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Hard day’s shoot: lost Beatles images on display

Hard day's shoot: lost Beatles images on display

November 26, 2021

Enjoying the new Peter Jackson Beatles documentary on Disney +? Beatles obsessives and photo historians will also be interested in checking out some never-seen-before shots of the fabs, taken by another larger-than-life character, Lord Christopher Thynne

Thynne (1934 – 2017) shot the band in spring 1964 on the movie set of Hard Day’s Night.

The son of the 6th Marquess of Bath, Thynne had been sacked as controller of the family seat in Longleat and was pursuing a more bohemian lifestyle in swinging London. The negatives remained undeveloped for 57 years but were recently rediscovered.

Thynne, while not as well known as his even more colourful brother Alexander, aka the Loins of Longleat, also made headlines in his own right. His photography, however, ended up taking a back seat.

The images are on show at the Shapero Modern Gallery in Mayfair, central London, from December 9 to January 16, 2022 and admission is free.

Tabitha Philpott-Kent, Gallery Director, comments: “It’s an amazing opportunity to see a rare collection of important, never-seen-before images. These unearthed images will be on sale for £400 – £650 for a limited period of time only. As we approach the festive season, these photographic prints will delight Beatles fans across the world and provide a brilliant investment for collectors of art, photography and music memorabilia.”

Each of the developed prints are available in two sizes, but strictly limited to 35 of each. When Thynne shot the moptops, they’d just returned from their first tour of the United States and were on the brink of their celebrated 1964 World Tour, which sparked a mania and fandom so colossal that the Spectator described it as ‘hysterical’.


Hard day's shoot: lost Beatles images on display 1Hard day's shoot: lost Beatles images on display 2

Hard day's shoot: lost Beatles images on display 3

George away from the filming, getting down at a Mayfair nightclub

Hard day's shoot: lost Beatles images on display 4Hard day's shoot: lost Beatles images on display 5

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Nikon Z9 ‘Dual-Stream’ Tech Records and Displays Images with No Lag

Nikon Z9 'Dual-Stream' Tech Records and Displays Images with No Lag

Nikon has published a short video that further explains the “Dual-stream” technology in its upcoming Z9 flagship camera, which it says will always assure an accurate reality-to-viewfinder experience.

The Dual-stream technology is part of Nikon’s technology for what it bills as a “real-live” viewfinder experience in the Z9. The company says that the tech is only made possible thanks to the combination of the newly-developed stacked CMOS sensor and the EXPEED 7 image-processing engine, which allows photos to be displayed on the electronic viewfinder or LCD monitor (whichever is being used to monitor capture) as well as record that still-image data to a memory card at the exact same time.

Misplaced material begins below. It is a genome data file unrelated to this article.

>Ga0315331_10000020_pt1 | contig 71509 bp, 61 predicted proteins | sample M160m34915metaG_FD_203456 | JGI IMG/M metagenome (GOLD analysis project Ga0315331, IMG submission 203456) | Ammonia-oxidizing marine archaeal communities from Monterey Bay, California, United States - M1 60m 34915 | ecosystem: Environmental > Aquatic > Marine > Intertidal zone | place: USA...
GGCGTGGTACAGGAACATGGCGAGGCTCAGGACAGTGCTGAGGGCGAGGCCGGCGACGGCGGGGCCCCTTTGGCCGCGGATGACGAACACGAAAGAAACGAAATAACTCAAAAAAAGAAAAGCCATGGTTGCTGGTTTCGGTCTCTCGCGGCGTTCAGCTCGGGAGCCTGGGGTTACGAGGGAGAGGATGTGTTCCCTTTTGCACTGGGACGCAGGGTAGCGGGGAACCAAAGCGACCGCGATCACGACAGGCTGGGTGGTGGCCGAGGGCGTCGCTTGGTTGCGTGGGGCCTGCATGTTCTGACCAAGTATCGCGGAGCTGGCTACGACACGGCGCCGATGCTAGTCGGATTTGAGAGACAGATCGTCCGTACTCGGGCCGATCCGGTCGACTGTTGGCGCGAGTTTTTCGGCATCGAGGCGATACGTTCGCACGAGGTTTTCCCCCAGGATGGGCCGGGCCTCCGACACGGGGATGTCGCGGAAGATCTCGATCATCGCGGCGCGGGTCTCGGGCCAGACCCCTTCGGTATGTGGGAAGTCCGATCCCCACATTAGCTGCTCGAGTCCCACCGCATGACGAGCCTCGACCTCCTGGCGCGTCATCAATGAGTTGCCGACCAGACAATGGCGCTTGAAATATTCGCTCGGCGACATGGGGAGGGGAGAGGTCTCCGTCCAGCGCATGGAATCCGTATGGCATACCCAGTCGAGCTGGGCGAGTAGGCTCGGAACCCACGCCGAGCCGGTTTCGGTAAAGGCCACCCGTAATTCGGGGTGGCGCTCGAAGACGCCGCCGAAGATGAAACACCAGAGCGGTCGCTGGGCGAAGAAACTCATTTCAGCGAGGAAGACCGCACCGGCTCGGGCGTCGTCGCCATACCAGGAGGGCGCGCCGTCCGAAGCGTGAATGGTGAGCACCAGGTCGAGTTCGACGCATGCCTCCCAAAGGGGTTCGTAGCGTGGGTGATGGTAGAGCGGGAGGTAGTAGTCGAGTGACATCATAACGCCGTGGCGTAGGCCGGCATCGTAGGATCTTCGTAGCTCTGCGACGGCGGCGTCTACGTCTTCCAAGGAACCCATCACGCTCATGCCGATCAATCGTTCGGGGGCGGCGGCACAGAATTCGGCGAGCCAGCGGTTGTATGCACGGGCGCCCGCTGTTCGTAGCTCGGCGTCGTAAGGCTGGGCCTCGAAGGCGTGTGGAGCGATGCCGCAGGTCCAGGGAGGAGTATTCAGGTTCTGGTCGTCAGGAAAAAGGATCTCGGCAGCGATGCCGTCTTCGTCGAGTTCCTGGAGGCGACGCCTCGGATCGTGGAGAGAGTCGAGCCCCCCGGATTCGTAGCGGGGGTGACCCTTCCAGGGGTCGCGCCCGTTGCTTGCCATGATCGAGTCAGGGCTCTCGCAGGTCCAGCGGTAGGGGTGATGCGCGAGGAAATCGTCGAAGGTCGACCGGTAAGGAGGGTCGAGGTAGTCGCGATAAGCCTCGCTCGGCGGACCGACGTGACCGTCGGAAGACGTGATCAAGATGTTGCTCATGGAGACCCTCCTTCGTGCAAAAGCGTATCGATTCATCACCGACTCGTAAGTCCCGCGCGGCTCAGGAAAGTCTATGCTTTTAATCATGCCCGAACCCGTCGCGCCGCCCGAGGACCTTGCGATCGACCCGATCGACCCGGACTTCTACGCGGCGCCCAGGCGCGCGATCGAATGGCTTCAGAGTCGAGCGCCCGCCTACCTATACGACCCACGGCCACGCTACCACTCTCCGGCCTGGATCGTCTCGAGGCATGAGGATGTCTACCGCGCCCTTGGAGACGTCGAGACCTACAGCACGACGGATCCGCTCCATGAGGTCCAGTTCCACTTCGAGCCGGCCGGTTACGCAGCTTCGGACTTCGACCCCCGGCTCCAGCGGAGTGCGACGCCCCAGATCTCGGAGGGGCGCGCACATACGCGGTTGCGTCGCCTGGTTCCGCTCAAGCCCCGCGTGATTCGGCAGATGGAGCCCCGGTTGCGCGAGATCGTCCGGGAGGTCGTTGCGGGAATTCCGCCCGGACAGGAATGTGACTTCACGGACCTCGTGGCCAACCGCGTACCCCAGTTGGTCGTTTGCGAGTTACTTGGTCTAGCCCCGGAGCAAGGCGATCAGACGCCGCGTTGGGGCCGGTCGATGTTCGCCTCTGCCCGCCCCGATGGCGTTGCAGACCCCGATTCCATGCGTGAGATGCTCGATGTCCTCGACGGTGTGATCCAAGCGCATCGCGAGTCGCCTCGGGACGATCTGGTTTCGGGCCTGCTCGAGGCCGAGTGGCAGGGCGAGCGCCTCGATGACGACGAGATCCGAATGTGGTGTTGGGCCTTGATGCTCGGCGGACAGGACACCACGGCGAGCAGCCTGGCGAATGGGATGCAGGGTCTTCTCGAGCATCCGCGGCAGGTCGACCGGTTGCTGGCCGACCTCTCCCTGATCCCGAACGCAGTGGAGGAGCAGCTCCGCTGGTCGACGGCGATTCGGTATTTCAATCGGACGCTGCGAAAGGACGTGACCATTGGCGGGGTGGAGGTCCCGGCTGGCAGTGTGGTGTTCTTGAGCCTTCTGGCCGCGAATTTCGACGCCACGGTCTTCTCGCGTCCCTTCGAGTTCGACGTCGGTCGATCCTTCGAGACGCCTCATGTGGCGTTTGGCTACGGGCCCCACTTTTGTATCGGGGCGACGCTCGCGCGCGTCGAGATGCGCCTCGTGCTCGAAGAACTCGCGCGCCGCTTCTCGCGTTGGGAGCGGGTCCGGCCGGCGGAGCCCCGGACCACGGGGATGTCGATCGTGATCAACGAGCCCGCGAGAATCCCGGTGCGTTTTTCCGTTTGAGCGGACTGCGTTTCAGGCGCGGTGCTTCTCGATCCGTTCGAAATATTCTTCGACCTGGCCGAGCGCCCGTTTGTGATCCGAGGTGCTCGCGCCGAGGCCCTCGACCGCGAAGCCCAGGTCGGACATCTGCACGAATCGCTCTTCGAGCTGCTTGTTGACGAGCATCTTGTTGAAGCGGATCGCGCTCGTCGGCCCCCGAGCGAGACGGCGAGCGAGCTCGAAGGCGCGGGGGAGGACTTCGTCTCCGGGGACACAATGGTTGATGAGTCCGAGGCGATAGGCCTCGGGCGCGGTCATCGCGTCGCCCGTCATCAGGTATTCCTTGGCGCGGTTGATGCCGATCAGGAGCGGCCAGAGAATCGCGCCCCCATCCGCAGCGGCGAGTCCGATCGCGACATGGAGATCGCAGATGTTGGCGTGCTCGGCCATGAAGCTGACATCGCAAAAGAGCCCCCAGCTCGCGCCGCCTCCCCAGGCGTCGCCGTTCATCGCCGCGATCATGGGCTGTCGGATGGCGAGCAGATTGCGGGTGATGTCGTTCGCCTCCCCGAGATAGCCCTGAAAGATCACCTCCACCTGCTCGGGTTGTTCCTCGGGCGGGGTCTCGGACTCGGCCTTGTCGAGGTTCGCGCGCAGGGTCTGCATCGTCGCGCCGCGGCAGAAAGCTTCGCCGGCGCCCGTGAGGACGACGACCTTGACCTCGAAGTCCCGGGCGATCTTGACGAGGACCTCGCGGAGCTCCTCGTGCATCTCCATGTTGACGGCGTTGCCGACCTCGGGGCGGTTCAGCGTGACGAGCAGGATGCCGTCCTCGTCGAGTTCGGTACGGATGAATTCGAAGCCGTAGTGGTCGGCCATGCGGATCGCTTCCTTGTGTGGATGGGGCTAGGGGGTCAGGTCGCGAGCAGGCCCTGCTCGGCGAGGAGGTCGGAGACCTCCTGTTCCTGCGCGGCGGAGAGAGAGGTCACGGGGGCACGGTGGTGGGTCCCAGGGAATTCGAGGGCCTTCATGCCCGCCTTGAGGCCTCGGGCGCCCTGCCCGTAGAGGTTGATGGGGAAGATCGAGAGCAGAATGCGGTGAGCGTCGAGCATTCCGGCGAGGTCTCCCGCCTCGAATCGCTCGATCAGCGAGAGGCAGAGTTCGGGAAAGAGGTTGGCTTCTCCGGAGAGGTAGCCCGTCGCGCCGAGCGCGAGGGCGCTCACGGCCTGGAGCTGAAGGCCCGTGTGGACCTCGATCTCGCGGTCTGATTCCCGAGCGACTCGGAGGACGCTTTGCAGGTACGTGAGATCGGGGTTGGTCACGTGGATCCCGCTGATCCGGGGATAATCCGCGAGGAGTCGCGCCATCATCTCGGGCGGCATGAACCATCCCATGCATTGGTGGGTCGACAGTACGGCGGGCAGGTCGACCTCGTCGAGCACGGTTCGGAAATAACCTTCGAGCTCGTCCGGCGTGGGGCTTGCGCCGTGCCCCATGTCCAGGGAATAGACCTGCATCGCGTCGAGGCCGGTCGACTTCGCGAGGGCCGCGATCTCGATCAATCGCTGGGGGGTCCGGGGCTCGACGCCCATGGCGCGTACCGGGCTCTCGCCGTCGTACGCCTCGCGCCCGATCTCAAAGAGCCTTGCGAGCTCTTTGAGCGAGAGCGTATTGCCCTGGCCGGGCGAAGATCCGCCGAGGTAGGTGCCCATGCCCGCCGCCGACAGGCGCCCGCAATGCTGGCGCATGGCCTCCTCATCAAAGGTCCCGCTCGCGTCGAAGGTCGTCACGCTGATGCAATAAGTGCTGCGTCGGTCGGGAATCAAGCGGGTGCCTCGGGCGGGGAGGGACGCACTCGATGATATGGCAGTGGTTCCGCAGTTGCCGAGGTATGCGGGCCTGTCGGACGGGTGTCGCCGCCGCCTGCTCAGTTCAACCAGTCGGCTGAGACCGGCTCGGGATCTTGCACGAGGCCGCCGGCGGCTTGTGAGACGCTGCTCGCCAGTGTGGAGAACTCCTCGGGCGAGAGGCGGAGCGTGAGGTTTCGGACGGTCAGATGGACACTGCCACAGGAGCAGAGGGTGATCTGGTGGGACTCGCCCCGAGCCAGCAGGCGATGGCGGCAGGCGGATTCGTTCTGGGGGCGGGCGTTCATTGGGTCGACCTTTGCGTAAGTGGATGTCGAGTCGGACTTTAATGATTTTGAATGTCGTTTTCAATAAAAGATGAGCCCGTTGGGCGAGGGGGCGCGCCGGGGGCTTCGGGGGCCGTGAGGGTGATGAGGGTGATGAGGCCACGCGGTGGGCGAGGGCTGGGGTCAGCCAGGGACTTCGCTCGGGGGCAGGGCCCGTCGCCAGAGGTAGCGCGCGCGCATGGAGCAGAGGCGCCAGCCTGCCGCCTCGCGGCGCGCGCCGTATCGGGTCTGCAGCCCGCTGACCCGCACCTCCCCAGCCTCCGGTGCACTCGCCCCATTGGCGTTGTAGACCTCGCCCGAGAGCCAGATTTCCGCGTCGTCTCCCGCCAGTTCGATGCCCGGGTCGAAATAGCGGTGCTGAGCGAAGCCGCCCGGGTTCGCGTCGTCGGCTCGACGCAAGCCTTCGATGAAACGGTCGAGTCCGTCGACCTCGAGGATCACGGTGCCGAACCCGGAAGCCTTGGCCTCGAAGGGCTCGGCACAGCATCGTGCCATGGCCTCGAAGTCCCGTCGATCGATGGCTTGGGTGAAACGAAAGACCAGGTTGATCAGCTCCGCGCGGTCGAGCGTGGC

Nikon says this differs from other “blackout-free” shooting experiences from competitors as other implementations have some kind of a delay between what is seen and what is captured.

“Unlike conventional blackout-free shooting that displays the same frame to prevent interruption of the finder image, this viewfinder continues to display the actual movement of the subject within the scene, so that every single moment can be smoothly and continuously confirmed with no skipped frames or loss of view,” Nikon claims.

“Because this is achieved even when continuous shooting is repeated over a short period of time, it is ideal for scenes in which tracking of quickly moving subjects is required, such as during sports, allowing users to reliably capture the finest moments without missing any shutter opportunities.”

The video above shows that the pixel array captures image data and moves it through to the camera’s circuitry and simultaneously then streams that data to two separate outputs, one to the viewfinder or LCD and one to the memory card.

Nikon Z9 'Dual-Stream' Tech Records and Displays Images with No Lag 6

“Dual-stream technology processes data for live view and recording separately and in parallel, which makes the Real-Live Viewfinder possible,” the company further explains.

The company says this particular implementation delivers a smooth view that reveals every single moment of the capture, including those previously missed by conventional electronic viewfinder systems or those that block the view due to a mirror in DSLRs.

The video also shows a “competitor” camera that skips and repeats some frames side by side with Nikon’s implementation, though the company does not state which camera it is comparing the Z9 experience to.

The Nikon Z9 features a 45.7-megapixel stacked CMOS sensor, 8K video capability, and is the first professional full-frame mirrorless camera to be released without a physical shutter. It is scheduled to become available to purchase by the end of the year for $5,500.

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How to hide a secret message in your images

A teaser for the new Kansas City Royals uniforms.

The Kansas City Royals—it’s a baseball team, I had to look it up—posted a dark, moody preview photo of the new team uniform. You really can’t see much but enterprising fans who brightened the pic were met with a secret message: “nice try”.

Hidden details

This isn’t the first time this year that people have tried to use image-editing apps to reveal hidden details—though it hasn’t always been in the name of fun. 

The Silhouette Challenge on TikTok started out as a fun way for people to feel empowered and good about their bodies. It involved using a heavy, red filter to obscure all but the outline of one’s physique. Of course, Internet “creeps” quickly ruined everything. Tips for reducing the silhouette effect through desaturation and image brightening (to catch a glimpse of more than was intended) quickly began circulating. Sigh.